Improve Listening Skills
Improve listening skills is an extraordinary skill to develop, which pays great dividends in personal relationships.
The one downside that I have discovered is that if folks get a sense that I can do this, and because so few of us do it well, I am invited to listen and listen and listen, even when my four year old daughter is demanding my attention.
So listening well demands that I be able to set boundaries ("Can you excuse me for a moment, my daughter is setting fire to the cat..., I'll be right back.")
But improving listening skills can be done.
When I am teaching my domestic violence education groups, I teach listening skills by modeling, and by discussion.
But the first step in listening in to make a mental commitment to doing just that.
The next step is to realize that listening is a dynamic process, and I will get distracted, day dream, ect, and actually not hear, and that the process is retrievable with a question to repeat.
My mentor in the domestic violence process, Tony Kubicki, called his listening model giving the "gift of attention" and the key step in it is to repeat in my head what my speaker is saying.
Let me repeat that. I repeat in my head the words the speaker is saying, which means I cannot be preparing my retort for a breathless interjection.
I also need to pay close attention to the speakers non-verbal communication too, which will amplify the speaker's words with feelings, and most of those feelings will change very rapidly and be communicated by facial expression, posture, and movement.
Depending on the amount of information I can store in short term memory, I will need to repeat back to my speaker what I have heard from them, and ask if I am accurate, sooner or later.
I usually let the speaker know that I may have to interrupt to do that, so I can clear the cache, so to speak, and if the speaker loses track of where they were, I need to remember their last phrase or two to cue them to where they were.
A very important part of that reflection or active listening process, is to ask if I heard them accurately.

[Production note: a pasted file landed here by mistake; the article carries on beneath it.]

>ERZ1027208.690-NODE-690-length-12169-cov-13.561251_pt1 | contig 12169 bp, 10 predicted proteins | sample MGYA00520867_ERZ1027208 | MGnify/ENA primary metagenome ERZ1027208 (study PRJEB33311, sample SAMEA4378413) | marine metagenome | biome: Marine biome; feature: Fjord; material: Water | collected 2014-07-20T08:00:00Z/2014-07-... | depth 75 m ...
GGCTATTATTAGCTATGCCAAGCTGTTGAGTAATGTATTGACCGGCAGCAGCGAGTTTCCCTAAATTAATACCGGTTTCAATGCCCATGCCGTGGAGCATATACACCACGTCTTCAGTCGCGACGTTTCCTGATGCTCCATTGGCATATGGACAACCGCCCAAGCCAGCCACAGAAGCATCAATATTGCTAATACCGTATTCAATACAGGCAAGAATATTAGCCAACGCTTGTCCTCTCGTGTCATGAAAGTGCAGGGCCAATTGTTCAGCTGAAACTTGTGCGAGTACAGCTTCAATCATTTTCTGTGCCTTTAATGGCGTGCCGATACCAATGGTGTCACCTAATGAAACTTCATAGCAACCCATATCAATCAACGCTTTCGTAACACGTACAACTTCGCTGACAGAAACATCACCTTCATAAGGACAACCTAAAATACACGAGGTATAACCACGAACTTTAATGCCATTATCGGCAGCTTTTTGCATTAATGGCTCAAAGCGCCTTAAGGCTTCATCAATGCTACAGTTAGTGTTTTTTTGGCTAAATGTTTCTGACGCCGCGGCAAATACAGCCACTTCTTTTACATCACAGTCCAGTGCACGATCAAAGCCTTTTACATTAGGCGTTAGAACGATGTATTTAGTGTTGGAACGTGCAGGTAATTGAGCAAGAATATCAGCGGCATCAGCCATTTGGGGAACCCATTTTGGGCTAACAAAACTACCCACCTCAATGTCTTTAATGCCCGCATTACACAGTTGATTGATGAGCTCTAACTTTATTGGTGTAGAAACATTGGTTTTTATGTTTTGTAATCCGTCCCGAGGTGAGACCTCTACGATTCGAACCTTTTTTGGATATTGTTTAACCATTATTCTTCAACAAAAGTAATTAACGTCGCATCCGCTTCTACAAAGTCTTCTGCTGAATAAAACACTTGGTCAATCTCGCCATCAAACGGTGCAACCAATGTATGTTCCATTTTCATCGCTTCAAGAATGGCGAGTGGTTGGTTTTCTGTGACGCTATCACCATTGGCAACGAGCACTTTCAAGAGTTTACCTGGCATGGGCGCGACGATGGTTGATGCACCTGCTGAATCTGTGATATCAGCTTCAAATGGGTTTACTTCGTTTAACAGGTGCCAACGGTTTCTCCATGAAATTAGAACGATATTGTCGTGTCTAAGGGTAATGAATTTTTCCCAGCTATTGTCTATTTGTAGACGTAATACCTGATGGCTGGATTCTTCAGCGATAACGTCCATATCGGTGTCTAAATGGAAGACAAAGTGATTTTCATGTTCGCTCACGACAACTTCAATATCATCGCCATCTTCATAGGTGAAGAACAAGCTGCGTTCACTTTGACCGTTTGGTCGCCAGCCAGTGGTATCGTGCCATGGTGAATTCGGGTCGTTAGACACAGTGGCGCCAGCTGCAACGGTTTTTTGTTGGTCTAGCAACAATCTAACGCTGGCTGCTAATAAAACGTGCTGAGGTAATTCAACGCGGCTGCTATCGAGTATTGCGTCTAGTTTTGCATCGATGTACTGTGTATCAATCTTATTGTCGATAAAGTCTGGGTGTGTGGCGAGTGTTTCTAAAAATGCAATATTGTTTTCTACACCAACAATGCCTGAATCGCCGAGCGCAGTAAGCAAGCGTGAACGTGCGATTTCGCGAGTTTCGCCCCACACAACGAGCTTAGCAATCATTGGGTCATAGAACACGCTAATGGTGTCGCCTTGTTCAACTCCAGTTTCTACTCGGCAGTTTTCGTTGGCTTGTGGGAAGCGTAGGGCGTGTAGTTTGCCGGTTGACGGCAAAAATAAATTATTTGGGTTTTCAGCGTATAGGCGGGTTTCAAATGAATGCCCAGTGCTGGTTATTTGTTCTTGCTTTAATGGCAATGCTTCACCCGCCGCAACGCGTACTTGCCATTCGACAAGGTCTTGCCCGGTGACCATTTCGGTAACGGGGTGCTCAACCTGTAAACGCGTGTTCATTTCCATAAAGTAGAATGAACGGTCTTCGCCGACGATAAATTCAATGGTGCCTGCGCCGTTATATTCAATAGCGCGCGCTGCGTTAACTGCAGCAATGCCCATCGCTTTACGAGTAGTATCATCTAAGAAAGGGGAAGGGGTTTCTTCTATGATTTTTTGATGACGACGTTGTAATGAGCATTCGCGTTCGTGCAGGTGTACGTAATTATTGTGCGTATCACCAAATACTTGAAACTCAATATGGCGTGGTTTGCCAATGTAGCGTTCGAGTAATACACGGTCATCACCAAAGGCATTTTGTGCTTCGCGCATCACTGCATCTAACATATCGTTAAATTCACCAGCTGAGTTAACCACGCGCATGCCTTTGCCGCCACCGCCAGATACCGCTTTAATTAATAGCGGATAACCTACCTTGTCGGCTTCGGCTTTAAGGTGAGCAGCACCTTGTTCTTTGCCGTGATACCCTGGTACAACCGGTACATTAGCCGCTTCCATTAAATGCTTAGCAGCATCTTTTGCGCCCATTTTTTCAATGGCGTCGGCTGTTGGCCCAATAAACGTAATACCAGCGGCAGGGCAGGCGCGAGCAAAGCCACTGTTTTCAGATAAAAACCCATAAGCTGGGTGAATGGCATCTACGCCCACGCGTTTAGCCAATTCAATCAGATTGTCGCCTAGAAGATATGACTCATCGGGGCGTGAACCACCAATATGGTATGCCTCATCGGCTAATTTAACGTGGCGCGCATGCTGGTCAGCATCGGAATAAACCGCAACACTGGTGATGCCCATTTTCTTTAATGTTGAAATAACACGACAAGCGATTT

If I summarize and the speaker says I did not hear accurately, then I need to ask them to repeat their thoughts to me until I do get a report that I am accurate.
If the speaker says they do not want to repeat, and want to develop a new thread, then I need to keep the older thread in memory for later exploration, and I could take notes.
Soon making the mental commitment to listening and following these steps becomes a habit, and I can repeat them as necessary.
I think it is important to say that not every communication must be listened to with such great attention.
We humans can share joy, humor, mischief, dismay, disgust, amazement, pride, ect. with those we trust without following the above steps, because when I speak to my family or friends for example, I am often speaking to share something I hope will please them and enhance their life.
(To establish a level of trust may involve listening closely in the early days of the relationship.)
If perhaps I need something a little deeper, with a friend, maybe I want to ask them to listen, and I say at the beginning, thanks for listening to me process my feelings about this event, and I do (or do not) need feedback or potential solutions.
So the entire process of listening becomes a function of curiosity and a commitment to give the gift of attention to another human being.
I will have to decide frequently about making that decision or limiting it.
If my little girl or son or my wife present asking for time, it is easier, but if I am busy writing a report or doing billing, and a casual acquaintence wants to talk lawn fertilizer, I may set a boundary about whether I am going to do that right now.
Setting that boundary would call for assertive speaking, which is also a very important part of communication, but that will be for another page.
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